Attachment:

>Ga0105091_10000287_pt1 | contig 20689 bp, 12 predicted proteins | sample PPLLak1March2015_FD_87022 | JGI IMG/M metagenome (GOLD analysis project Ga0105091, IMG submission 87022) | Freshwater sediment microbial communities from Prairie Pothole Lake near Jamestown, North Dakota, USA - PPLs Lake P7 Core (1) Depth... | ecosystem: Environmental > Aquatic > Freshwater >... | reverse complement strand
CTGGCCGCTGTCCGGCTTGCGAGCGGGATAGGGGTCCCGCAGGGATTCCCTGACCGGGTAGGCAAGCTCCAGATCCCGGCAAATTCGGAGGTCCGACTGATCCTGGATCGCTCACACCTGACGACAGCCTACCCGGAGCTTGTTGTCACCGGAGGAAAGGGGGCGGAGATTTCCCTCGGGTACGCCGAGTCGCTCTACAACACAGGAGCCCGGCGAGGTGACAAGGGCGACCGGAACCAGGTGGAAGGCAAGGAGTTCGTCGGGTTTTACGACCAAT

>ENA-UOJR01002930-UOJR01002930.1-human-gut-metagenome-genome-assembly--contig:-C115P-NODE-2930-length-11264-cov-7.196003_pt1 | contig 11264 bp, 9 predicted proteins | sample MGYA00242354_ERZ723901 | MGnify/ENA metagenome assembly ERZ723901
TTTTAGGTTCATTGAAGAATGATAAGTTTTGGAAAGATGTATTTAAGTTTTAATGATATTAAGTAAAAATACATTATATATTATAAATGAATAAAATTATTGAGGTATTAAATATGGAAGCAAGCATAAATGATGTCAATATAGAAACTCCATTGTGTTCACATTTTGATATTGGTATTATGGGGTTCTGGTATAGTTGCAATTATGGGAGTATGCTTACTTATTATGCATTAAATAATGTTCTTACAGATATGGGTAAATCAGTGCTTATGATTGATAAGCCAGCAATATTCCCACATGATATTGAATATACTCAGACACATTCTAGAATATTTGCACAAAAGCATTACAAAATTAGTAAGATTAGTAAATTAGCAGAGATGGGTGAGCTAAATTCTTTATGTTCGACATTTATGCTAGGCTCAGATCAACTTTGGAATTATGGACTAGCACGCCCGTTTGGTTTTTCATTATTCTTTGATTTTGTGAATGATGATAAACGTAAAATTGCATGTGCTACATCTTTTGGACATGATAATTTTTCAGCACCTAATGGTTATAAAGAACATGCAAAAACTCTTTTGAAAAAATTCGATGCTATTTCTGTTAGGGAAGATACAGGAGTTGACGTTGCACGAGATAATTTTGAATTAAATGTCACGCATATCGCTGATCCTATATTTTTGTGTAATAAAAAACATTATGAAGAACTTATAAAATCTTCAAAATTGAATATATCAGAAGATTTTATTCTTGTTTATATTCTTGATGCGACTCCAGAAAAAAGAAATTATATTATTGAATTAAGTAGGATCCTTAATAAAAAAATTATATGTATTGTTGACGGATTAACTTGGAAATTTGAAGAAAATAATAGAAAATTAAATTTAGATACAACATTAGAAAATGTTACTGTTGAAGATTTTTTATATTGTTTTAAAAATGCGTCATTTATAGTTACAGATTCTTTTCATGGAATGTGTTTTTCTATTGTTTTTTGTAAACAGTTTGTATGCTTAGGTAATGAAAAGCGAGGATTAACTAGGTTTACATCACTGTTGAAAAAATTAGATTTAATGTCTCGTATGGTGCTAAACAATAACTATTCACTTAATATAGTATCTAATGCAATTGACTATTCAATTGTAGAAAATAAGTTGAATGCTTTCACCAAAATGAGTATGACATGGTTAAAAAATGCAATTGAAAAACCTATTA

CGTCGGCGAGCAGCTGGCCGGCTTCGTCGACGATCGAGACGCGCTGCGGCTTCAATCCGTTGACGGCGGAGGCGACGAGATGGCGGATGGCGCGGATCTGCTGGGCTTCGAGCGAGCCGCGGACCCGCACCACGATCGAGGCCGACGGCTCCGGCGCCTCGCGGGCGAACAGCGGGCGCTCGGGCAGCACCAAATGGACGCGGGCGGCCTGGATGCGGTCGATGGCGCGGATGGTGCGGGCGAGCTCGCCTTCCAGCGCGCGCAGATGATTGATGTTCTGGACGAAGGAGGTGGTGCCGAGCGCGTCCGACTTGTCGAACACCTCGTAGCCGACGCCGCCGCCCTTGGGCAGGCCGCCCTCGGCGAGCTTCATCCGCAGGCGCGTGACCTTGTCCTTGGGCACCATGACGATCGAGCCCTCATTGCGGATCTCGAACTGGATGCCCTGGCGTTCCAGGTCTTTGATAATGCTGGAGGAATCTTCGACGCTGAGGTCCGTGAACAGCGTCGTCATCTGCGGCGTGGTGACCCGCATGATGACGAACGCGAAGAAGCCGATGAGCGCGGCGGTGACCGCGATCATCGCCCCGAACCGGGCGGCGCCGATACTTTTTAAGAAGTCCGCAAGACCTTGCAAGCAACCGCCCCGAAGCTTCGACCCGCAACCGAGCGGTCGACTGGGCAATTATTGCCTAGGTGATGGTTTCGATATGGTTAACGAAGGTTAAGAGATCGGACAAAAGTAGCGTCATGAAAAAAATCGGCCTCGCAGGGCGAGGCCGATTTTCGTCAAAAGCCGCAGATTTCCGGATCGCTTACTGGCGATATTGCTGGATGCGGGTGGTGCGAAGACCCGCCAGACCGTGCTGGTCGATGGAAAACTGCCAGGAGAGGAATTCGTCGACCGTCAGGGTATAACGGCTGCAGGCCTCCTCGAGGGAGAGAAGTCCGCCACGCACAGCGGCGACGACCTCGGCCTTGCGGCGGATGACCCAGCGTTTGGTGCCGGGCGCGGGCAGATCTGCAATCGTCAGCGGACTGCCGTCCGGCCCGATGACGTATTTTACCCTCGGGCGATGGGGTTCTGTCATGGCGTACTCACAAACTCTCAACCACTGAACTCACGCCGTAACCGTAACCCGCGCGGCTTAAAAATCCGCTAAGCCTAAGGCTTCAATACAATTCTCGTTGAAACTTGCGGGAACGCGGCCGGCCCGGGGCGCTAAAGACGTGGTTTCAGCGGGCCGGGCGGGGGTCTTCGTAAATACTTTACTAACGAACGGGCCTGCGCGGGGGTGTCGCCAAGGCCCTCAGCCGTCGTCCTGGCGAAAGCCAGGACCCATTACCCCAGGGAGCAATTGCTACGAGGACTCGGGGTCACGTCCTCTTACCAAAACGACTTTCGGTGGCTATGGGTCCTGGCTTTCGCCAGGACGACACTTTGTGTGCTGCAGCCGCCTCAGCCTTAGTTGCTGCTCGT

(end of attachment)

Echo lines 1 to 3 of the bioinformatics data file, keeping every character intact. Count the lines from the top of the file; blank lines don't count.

>Ga0105091_10000287_pt1 | contig 20689 bp, 12 predicted proteins | sample PPLLak1March2015_FD_87022 | JGI IMG/M metagenome (GOLD analysis project Ga0105091, IMG submission 87022) | Freshwater sediment microbial communities from Prairie Pothole Lake near Jamestown, North Dakota, USA - PPLs Lake P7 Core (1) Depth... | ecosystem: Environmental > Aquatic > Freshwater >... | reverse complement strand
CTGGCCGCTGTCCGGCTTGCGAGCGGGATAGGGGTCCCGCAGGGATTCCCTGACCGGGTAGGCAAGCTCCAGATCCCGGCAAATTCGGAGGTCCGACTGATCCTGGATCGCTCACACCTGACGACAGCCTACCCGGAGCTTGTTGTCACCGGAGGAAAGGGGGCGGAGATTTCCCTCGGGTACGCCGAGTCGCTCTACAACACAGGAGCCCGGCGAGGTGACAAGGGCGACCGGAACCAGGTGGAAGGCAAGGAGTTCGTCGGGTTTTACGACCAAT

>ENA-UOJR01002930-UOJR01002930.1-human-gut-metagenome-genome-assembly--contig:-C115P-NODE-2930-length-11264-cov-7.196003_pt1 | contig 11264 bp, 9 predicted proteins | sample MGYA00242354_ERZ723901 | MGnify/ENA metagenome assembly ERZ723901